Drinking alcohol is allowed in designated hotels and, more recently, a few bars. Until a few years ago, gambling in the form of slot machines (one arm bandits) was allowed in certain hotels, but personal petitions by locals to the Shaikh outlawed the activity. It transpired that some unlucky players were losing their entire monthly wages on the slots, leaving nothing for the upkeep of their families, this is entirely from their own stupidity. The petition was taken to the Shaikh's wife, who then influenced her husband.

At night, there is quite a lot to keep one amused and also one has to be careful at late nights. Cinemas are generally open till late and they show watered down, de-sexualised versions of the Hollywood blockbusters. It is very amusing to watch movies, which after editing can run for a little over an hour. It is interesting to note that the Hindi cinemas are not constrained by the censors, even though the Bollywood productions have become increasingly raunchy. It is wise to enter the cinemas, with an open mind as there is plenty of cat-calling, whistling and general chatter. It is not uncommon hear wolf whistles and to see the screen crawling with laser pens, whenever the lead actress turns up in a semi-skimpy outfit! and these people then take out their frustrations on guys.....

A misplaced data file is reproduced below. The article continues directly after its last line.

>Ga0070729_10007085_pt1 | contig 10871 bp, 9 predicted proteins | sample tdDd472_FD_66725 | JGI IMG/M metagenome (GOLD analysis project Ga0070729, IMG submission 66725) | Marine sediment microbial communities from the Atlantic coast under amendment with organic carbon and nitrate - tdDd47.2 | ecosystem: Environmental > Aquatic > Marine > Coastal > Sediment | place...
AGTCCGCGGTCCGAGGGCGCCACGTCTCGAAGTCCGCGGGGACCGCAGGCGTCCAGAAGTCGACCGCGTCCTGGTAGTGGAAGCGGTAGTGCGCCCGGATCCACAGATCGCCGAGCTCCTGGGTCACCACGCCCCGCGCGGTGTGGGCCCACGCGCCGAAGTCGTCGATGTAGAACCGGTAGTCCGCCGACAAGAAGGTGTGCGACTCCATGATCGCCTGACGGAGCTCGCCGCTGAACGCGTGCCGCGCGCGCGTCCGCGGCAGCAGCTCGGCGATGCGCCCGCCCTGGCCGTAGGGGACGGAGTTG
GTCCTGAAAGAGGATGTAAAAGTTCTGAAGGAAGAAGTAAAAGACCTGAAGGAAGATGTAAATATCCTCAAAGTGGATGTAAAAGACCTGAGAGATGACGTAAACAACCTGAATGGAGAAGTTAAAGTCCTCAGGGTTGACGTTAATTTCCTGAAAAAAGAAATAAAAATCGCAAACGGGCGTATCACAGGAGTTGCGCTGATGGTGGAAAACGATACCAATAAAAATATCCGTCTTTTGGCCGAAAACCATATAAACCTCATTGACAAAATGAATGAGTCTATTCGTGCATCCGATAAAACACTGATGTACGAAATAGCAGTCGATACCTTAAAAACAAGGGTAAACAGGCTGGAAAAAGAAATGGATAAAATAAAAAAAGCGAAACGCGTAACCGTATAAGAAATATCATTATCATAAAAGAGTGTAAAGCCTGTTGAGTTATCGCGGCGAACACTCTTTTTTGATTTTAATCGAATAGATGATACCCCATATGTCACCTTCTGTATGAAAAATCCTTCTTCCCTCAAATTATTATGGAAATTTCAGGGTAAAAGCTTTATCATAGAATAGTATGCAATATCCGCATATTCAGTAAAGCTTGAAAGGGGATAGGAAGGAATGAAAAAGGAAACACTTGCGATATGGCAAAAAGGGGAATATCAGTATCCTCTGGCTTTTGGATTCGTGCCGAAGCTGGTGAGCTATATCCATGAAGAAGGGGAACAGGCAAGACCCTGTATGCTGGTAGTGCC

On the weekends, many Fujairah residents travel to Dubai, to shop, and into the wadis surrounding the Emirate on camping and hiking trips. There is also a weekly invasion of west coast residents trying to get away from the stifling heat of the desert. Watersports are very popular amongst the youth - jetskiing, windsurfing and waterskiing being the top three.